The terrain surrounding Spirit appeared scattered with small rocks, none larger than about a foot high, Squyres said. The trio of descent images showed the tracks of dust devils thought to frequently scour the area, sweeping it of the rusty grit that coats the planet.
Small pits -- sand traps, really -- filled with fine-grained material could be made out in the near distance. Rocks appeared abundant, but small enough to allow Spirit to roam unimpeded.
"It's a great place to drive," Squyres said.
Just west of the rover, scientists believed they could make out a craterlike depression rimmed by a small mesa that appeared to show ancient rock. Previous Mars missions never have investigated such a feature.
Squyres called it a "tantalizing" feature to explore, but first it must be determined whether it can be done safely. The depression might be full of soft dust that could mire the craft.
"I don’t know for sure it’s not a rover trap," he said.
It was a little warmer than expected -- about 98 below zero Fahrenheit -- possibly from heat-trapping dust in the atmosphere.
That meant the solar arrays were generating only 83 percent of the power expected, said Jennifer Trosper, Spirit's mission manager for surface operations. That could force mission managers to conserve power.
Major Mars missions, 1964 to 2004:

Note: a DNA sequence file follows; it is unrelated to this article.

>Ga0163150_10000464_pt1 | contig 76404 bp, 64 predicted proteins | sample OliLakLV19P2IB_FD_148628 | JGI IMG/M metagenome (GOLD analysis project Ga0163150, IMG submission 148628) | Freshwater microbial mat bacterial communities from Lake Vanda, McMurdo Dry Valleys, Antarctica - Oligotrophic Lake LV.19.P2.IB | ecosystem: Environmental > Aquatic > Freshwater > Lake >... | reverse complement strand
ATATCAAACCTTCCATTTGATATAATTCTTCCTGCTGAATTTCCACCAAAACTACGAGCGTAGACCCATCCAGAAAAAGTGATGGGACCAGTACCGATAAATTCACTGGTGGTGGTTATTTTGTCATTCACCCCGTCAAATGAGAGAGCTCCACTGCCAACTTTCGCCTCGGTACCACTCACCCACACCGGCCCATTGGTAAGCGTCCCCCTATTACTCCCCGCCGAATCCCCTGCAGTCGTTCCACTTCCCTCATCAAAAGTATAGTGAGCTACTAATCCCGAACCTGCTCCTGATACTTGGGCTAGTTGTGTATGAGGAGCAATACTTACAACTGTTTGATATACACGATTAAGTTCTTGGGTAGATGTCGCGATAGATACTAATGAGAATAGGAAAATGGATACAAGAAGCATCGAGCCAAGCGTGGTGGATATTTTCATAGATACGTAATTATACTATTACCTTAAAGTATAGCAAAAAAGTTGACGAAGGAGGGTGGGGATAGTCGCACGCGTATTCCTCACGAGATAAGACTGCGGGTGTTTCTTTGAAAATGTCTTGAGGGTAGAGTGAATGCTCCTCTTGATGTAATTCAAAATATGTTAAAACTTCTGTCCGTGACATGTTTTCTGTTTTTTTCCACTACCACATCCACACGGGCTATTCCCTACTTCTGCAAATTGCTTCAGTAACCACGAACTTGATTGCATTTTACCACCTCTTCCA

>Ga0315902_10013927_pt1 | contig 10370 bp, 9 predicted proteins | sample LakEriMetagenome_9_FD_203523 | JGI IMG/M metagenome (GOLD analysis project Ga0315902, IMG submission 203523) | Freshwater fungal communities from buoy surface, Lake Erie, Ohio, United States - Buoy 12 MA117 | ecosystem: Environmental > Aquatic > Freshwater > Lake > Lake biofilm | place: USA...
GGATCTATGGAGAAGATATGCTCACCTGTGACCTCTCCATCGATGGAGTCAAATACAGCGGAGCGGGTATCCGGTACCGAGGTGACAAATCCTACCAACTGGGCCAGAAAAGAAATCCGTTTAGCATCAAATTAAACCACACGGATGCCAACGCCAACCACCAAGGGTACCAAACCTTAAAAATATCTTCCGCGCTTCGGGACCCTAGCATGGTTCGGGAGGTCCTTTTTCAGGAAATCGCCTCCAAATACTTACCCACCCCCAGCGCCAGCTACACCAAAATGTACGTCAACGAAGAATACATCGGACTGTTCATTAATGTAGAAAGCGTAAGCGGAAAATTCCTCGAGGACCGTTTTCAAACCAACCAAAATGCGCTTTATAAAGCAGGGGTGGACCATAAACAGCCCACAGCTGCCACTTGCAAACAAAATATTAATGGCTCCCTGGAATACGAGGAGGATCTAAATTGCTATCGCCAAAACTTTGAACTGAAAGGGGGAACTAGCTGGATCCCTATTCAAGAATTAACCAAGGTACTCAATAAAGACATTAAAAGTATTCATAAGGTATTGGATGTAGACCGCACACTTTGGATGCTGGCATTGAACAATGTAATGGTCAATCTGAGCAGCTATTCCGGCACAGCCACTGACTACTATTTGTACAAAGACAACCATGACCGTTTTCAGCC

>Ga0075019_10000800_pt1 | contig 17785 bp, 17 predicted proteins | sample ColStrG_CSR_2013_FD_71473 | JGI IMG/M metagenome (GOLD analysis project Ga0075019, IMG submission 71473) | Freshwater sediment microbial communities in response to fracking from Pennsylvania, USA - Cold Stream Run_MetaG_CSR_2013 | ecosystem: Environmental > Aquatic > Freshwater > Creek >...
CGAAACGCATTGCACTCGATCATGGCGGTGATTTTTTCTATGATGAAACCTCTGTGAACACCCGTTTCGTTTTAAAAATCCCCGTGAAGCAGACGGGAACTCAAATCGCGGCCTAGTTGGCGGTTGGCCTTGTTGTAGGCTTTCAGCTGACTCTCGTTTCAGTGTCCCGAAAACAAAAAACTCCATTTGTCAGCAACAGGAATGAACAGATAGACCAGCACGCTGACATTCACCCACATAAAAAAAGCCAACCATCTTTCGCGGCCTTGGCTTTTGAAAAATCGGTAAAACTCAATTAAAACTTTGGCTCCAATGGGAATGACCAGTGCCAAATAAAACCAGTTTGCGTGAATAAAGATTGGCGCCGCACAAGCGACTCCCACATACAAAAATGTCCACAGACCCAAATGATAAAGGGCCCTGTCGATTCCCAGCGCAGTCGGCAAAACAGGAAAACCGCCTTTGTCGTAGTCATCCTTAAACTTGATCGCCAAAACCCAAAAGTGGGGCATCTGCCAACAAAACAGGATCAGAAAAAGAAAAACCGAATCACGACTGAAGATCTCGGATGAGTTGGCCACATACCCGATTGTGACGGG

1964 US launches Mariner 3, which fails after liftoff.
1964 US launches Mariner 4. First successful Mars fly-by in July 1965. The craft returns the first pictures of the Martian surface.
1964 Soviets launch Zond 2. Mars fly-by. Contact lost in May 1965.
1969 US launches Mariner 6 and 7. The two spacecraft fly by Mars in July and August 1969 and send back images and data.
1971 Soviets launch Mars 2. Orbiter and lander reach Mars in November 1971. Lander crashes but orbiter sends back images and data.
1971 US launches Mariner 8, which fails during liftoff.
1971 US launches Mariner 9. Orbiter reaches Mars in November 1971, provides global mapping of Martian surface and studies atmosphere.
1973 Soviets launch Mars 5. Orbiter reaches Mars in February 1974 and collects data.
1975 US launches Viking 1 and Viking 2. The two orbiter/lander sets reach Mars in 1976. Orbiters image Martian surface. Landers send back images and take surface samples.
1992 US launches Mars Observer. Contact lost with orbiter in August 1993, three days before scheduled insertion into Martian orbit.
1996 US launches Mars Global Surveyor. Orbiter reaches Mars in September 1997 and maps the planet. Still in operation.
1996 Soviets launch Mars 96, which fails after launch and falls back into Earth's atmosphere.
1996 US launches Mars Pathfinder. Lander and rover arrive on Mars in July 1997, in the most-watched space event ever. Lander sends back thousands of images, and Sojourner rover roams the surface, sending back 550 images.
1998 Japan launches Nozomi. Orbiter suffers glitch in December 1998, forcing circuitous course correction. Mission fails in 2003.
1998 US launches Mars Climate Orbiter. Spacecraft destroyed while entering Martian orbit in September 1999.
1999 US launches Mars Polar Lander. Contact lost with lander during descent in December 1999. Two microprobes "hitchhiking" on lander also fail.
2001 US launches Mars Odyssey. Orbiter reaches Mars in October 2001 to detect water and shallow buried ice and study the environment. It can also act as a communications relay for future Mars landers.
2003 European Space Agency launches Mars Express. Orbiter and lander to arrive at Mars in December 2003.
2003 US launches Mars Expedition Rovers. Spirit and Opportunity rovers due to land on Mars in January 2004.
(China Daily January 5, 2004)